A Conversation With Dana Kaye About PR, Harsh Realities of Promo, And 'Your Book, Your Brand'
Book promo is a lot more than copying Amazon links onto Facebook.
It's about building your brand, and focusing your efforts where they'll be effective, and, most importantly, going into the game with realistic expectations. Problem is, there's a lot of noise out there—people who like to tell you they know what they're doing, but really it's just rehashed nonsense.
Which is why I like Your Book, Your Brand so much. Dana Kaye is the founder and owner of Kaye Publicity, and she knows her stuff. This book is pure nuts-and-bolts, and it doesn't matter if you're self-publishing, indie publishing, big publishing—you're going to find useful advice in here.
To mark the release, Dana and I chatted a bit about the ins and outs of promo...
What drove you to write a book? Are you worried that people will be less inclined to buy your services if you're giving away trade secrets? Alternately, do you think it works as an advertising tool for Kaye Publicity?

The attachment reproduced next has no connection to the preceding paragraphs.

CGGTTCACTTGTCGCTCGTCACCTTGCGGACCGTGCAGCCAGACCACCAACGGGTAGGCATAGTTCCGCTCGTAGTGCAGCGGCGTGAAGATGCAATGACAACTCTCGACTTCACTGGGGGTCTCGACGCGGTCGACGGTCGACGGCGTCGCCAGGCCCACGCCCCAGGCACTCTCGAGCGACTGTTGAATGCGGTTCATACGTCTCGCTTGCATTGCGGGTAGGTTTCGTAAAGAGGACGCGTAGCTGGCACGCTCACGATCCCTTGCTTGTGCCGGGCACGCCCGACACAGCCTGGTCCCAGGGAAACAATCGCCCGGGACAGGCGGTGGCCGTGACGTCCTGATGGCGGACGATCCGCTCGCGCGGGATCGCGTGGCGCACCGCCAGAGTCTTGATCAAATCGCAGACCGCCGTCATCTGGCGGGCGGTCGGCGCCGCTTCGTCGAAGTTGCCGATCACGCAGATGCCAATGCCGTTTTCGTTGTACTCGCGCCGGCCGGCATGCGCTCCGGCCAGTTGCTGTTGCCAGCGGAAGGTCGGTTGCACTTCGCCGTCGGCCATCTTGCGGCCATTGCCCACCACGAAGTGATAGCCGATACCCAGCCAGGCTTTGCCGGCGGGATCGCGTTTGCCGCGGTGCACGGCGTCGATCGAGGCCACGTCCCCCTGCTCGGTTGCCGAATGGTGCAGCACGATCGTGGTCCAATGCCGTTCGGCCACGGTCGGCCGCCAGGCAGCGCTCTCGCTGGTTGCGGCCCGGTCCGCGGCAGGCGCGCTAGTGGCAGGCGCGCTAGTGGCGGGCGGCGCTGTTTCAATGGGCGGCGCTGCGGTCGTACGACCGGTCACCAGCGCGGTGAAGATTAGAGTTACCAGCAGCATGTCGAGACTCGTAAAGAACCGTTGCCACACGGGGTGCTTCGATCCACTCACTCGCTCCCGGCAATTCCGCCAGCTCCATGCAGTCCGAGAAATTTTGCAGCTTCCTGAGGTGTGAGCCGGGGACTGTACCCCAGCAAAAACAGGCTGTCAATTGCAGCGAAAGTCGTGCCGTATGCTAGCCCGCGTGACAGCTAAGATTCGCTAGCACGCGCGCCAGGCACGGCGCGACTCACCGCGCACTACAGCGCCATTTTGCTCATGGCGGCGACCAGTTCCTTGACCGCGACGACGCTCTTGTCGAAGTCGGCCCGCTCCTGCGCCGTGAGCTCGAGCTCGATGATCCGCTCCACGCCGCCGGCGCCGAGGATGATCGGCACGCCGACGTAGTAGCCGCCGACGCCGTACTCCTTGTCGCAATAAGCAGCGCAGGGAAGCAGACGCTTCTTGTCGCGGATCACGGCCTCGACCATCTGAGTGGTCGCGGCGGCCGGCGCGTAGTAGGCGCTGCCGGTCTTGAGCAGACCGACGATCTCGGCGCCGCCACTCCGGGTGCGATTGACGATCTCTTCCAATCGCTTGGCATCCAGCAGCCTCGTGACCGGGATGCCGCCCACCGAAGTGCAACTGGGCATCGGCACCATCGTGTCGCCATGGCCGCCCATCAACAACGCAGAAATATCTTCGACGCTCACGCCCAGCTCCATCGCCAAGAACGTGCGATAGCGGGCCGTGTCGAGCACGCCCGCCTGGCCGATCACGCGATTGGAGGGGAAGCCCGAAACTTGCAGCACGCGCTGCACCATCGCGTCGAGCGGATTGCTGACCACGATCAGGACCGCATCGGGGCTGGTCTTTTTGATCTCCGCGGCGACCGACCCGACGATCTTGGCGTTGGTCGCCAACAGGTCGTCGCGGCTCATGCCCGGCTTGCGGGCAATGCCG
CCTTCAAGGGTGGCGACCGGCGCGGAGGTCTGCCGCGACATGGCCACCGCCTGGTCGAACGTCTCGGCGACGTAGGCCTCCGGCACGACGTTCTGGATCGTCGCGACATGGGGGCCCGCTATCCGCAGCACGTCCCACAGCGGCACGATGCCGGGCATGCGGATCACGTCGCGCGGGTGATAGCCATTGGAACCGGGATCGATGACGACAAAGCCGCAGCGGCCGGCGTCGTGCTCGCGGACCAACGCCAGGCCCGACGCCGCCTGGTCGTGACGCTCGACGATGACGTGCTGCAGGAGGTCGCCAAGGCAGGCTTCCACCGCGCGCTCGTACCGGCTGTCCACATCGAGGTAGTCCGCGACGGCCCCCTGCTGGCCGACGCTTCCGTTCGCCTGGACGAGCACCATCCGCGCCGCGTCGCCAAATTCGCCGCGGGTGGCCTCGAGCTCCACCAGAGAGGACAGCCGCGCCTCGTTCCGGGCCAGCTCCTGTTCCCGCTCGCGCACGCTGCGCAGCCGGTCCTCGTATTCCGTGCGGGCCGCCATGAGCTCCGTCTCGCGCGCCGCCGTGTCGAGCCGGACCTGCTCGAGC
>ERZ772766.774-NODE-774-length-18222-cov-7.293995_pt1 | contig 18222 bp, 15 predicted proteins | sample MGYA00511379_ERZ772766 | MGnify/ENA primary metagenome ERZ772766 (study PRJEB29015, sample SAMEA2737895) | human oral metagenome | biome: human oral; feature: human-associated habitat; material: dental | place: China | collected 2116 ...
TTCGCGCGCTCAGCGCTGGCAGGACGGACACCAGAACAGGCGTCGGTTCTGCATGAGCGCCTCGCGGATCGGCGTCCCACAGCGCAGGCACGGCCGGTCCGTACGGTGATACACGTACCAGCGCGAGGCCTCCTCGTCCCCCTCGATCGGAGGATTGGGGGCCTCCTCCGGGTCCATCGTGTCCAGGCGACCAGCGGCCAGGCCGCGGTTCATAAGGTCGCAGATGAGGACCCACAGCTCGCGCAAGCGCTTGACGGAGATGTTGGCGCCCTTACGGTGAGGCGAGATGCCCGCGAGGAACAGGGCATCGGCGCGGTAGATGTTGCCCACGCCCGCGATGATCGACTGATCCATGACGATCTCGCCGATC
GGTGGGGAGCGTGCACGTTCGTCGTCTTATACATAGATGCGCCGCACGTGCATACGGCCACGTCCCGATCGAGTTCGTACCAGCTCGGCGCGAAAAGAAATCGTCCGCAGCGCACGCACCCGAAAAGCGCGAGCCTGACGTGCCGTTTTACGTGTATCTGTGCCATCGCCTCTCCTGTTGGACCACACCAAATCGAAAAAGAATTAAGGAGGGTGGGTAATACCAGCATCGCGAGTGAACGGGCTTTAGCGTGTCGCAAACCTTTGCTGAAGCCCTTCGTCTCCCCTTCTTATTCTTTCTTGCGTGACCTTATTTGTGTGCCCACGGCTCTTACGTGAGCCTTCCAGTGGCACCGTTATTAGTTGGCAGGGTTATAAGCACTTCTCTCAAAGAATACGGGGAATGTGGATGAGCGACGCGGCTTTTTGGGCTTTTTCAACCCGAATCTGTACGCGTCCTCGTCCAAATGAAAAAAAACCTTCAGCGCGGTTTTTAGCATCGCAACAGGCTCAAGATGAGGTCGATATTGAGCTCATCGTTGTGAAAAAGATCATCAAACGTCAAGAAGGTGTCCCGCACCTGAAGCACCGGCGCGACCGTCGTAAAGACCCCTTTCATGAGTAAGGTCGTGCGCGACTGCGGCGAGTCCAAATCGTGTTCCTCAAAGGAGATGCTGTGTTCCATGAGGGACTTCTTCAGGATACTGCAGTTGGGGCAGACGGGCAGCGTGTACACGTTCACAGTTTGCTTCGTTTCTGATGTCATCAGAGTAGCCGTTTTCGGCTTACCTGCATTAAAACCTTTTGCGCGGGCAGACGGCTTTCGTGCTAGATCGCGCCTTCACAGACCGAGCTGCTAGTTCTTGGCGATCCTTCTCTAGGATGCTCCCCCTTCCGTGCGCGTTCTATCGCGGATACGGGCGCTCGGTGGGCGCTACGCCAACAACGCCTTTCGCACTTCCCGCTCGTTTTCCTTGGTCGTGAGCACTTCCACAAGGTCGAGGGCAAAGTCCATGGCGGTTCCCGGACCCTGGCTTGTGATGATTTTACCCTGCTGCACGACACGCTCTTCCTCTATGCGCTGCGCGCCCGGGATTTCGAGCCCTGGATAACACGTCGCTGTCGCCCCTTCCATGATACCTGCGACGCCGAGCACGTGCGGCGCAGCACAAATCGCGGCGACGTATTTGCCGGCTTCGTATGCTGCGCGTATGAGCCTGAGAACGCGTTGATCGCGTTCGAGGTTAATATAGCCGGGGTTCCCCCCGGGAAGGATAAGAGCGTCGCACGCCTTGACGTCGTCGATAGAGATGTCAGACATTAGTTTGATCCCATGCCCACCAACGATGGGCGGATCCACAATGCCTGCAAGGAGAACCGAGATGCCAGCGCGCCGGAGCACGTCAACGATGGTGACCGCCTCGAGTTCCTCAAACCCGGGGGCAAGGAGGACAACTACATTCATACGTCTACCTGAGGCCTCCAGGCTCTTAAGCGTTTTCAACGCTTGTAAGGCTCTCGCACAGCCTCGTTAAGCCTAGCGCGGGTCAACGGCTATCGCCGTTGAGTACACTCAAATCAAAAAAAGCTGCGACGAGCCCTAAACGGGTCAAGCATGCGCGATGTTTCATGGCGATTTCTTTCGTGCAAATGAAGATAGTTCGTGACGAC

Fame and fortune, of course! Isn’t that why everyone writes a book?
I’ve always been a writer, from my time in the Fiction Writing department at Columbia College, to my previous career as a freelance writer, and now as a publicist writing social media content, press releases and pitch emails.
We receive a lot of new client inquiries from authors—an average of 12 a week—and we can’t take them all. There are many authors who can’t afford to hire a publicist or are interested in doing a lot of the work themselves. I wanted to find a way to help anyone, regardless of their books, budget, or bandwidth, get the tools necessary to launch their writing career. It can also be a resource for agents and editors who want to play a more active role in the publicity process.